Consistent evidence demonstrating significant ongoing associations between behavioural difficulties among children with ASD and parenting stress. Yet, few studies have examined potential underlying processes that link parenting a child with ASD, children’s behaviour problems, and parenting stress. Parental cognitions are increasingly recognised as key determinants of parenting and as a fruitful focus of parent intervention programs (Maloney & Altmaier, 2007). In the current study the role of parent cognitions and cognitive control capacities were examined in determining parenting level of stress and parenting behaviours. Parental cognitive factors have received very little empirical attention despite Mash and Johnston’s (1990) model suggesting that maternal cognitions play a substantial role in parent-child interactive stress. Metaparenting construct refers to the deliberate thoughts or effortful cognitions that parents hold regarding parenting itself (Hawk & Holden, 2006; Holden & Hawk, 2003). Metaparenting represents a profile of cognitive aspects including anticipating, assessing, problem solving, and reflecting. This construct is theorised to promote effective parenting and to drive parental transformations (Holden & Hawk, 2003). Findings form the current study demonstrated that Mothers of children with ASD reported higher levels of total metaparenting compare to mothers of children with typical development. Inspection of the specific subscales revealed that mothers of children with ASD had higher scores on all subscales (i.e. assessing, anticipating, reflecting and ruminating) besides the problem-solving subscale. In addition, mothers with higher levels of metaparenting reported higher levels of parenting stress. Accordingly, it seems that metaparenting is more likely to occur when child-rearing challenges are encountered (Holden & Hawk 2003). Furthermore, maternal metaparenting moderated the associations between child behaviour problems and parenting stress. Specifically, only among mothers who experiences average and higher levels of metaparenting, children's behavior problems were positively associated with increased context specific parenting stress. This in turn might reflect that mothers parenting cognition are associated with their sense of competence in dealing with their children behaviour problems.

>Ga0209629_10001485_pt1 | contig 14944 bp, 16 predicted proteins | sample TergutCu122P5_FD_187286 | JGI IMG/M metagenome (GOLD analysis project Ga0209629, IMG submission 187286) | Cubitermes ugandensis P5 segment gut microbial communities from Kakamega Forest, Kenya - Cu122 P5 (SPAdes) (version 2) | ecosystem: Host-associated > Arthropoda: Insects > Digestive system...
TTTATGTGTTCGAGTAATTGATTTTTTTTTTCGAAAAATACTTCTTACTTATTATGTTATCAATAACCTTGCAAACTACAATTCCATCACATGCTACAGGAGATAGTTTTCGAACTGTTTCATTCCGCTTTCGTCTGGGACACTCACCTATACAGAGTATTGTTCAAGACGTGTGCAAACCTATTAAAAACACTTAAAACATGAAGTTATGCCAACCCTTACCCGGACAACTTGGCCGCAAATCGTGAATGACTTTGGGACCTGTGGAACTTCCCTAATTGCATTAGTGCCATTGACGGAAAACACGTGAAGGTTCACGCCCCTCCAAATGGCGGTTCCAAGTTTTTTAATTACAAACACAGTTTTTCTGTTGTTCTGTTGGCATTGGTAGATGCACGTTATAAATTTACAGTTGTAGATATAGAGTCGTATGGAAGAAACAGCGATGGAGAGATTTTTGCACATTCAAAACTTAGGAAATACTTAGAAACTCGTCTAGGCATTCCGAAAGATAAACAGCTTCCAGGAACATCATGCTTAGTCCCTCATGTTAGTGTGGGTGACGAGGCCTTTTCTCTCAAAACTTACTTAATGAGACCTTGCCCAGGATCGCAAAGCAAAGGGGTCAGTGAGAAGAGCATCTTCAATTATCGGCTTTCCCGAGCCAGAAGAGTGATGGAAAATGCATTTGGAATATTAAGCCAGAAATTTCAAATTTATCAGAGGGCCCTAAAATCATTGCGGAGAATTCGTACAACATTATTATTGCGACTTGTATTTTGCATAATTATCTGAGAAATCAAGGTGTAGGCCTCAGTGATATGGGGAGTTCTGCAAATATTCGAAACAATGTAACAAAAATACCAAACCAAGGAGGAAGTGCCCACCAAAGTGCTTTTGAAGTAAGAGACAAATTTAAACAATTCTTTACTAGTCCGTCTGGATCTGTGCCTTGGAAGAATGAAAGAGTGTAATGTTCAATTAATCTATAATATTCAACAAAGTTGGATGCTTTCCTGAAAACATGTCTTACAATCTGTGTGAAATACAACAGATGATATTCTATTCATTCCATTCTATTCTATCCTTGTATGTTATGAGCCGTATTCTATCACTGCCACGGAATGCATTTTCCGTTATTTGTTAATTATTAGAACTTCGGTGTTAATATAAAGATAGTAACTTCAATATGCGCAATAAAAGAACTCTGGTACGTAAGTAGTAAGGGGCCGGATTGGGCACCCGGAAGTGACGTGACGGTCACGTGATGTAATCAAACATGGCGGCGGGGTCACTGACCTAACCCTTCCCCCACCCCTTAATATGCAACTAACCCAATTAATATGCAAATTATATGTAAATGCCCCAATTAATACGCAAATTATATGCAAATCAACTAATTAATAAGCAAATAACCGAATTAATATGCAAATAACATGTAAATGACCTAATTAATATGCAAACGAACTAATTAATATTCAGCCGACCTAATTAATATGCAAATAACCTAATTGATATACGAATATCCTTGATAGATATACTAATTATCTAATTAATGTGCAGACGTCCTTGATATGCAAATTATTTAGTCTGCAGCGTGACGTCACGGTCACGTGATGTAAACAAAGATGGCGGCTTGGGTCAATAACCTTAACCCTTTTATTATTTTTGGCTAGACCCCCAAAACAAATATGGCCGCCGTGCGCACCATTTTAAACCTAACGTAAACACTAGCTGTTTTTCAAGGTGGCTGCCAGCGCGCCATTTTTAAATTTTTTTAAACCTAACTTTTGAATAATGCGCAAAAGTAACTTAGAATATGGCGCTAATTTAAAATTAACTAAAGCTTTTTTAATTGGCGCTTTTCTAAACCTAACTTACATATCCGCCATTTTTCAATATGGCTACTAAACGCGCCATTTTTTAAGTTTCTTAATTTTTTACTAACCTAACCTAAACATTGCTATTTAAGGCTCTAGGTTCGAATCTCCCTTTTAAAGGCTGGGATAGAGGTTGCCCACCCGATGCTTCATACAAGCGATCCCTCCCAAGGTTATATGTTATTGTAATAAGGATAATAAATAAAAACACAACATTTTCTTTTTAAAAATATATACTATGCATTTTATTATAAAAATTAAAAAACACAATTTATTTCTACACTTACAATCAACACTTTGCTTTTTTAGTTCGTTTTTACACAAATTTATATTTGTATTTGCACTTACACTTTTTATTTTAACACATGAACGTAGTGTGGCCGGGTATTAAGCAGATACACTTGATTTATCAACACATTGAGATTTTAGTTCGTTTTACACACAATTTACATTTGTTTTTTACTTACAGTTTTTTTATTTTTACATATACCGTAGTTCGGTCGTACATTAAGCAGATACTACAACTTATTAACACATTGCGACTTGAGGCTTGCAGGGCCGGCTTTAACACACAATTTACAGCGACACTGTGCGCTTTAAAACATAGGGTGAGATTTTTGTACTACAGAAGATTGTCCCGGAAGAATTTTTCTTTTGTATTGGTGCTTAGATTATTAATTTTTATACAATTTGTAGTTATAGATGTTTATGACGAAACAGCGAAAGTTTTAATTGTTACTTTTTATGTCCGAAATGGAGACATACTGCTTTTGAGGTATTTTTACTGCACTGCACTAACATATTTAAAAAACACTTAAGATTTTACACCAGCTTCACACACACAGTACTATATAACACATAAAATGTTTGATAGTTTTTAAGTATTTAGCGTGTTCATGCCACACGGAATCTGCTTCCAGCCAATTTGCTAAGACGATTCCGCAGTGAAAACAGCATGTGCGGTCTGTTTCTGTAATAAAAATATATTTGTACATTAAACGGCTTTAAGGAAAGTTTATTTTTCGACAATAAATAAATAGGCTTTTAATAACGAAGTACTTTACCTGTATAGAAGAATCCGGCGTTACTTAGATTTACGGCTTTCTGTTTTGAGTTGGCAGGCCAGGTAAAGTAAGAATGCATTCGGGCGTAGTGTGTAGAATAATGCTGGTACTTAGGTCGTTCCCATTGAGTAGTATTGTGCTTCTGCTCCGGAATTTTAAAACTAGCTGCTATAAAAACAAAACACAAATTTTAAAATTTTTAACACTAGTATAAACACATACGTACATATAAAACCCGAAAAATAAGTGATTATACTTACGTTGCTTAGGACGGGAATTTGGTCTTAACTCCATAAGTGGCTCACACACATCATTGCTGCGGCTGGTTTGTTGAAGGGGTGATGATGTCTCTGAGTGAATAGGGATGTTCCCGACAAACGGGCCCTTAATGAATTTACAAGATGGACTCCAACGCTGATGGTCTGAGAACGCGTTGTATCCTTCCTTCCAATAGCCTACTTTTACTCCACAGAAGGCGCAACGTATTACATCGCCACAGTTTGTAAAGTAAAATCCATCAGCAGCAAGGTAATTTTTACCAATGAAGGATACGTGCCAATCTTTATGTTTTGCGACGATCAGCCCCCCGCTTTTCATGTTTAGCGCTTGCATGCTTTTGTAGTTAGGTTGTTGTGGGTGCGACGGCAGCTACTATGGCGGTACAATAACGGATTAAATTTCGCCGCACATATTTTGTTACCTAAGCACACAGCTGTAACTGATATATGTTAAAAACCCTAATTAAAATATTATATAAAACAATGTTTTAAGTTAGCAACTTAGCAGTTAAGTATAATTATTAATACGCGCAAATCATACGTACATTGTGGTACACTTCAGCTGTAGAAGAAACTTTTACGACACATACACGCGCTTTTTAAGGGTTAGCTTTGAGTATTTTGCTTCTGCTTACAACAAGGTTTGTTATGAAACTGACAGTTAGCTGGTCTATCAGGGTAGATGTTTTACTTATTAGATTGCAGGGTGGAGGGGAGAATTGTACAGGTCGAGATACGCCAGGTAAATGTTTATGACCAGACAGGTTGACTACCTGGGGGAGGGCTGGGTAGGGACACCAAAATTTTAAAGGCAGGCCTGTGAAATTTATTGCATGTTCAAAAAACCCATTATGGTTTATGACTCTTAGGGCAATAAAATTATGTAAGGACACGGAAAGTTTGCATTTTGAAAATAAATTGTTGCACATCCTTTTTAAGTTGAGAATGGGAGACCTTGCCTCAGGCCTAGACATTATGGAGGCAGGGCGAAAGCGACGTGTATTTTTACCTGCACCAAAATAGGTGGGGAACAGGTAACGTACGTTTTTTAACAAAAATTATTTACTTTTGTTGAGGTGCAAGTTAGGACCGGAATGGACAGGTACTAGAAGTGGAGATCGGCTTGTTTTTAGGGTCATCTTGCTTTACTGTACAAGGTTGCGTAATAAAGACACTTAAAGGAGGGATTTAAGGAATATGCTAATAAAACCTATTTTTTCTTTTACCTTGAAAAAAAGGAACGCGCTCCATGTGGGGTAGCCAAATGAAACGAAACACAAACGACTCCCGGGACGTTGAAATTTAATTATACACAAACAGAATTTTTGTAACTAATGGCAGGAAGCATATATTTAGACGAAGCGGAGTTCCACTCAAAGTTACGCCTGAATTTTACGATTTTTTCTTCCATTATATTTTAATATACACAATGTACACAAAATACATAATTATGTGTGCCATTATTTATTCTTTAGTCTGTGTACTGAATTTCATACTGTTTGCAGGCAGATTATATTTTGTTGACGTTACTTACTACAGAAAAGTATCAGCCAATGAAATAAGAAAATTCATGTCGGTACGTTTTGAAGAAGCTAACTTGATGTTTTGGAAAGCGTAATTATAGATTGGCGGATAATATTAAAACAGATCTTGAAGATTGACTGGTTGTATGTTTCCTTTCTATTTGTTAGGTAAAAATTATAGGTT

The current study also examined the role played by maternal executive function (i.e. regulation of attention, inhibitory control, working memory, and executive function abilities in daily contexts) in relation to mothers' parenting stress and parenting. Executive function can be broadly defined as a central component related to individuals’ capacity to adaptively regulate their thoughts, emotions, instincts, and actions (Posner & Rothbart, 2009). Recent studies proposed that executive function is critical in allowing parents to exert cognitive control or self-regulation of emotion, and in promoting optimal responses to challenging child behaviours (Deater-Deckard, Sewell, Petrill, & Thompson, 2010; Deater-Deckard, Wang, Chen, & Bell, 2012). Parents facing difficult child behaviours must evaluate situations and potential responses in order to regulate their thoughts and emotions in an effort to respond effectively and reduce the child’s problematic behaviour (Lorber, O’Leary, & Kendziora, 2003). Indeed, findings indicated that mothers with poor working memory were more reactive to child misbehaviour than mothers without such working memory deficits (Deater-Deckard et al., 2010), and that maternal executive function appears to be a key component in the self-regulation of negative emotions arising from parenting in the face of challenging child behaviour (Deater-Deckard et al., 2012). Accordingly, executive function could be a critical aspect of emotional and behavioural regulation for parents, within the context of child behaviour that is oppositional and emotionally aversive to the parent and that influences parents' feeling of stress. Current findings demonstrated that maternal executive function and sustain attention are important coping resource for mothers of children with and without ASD.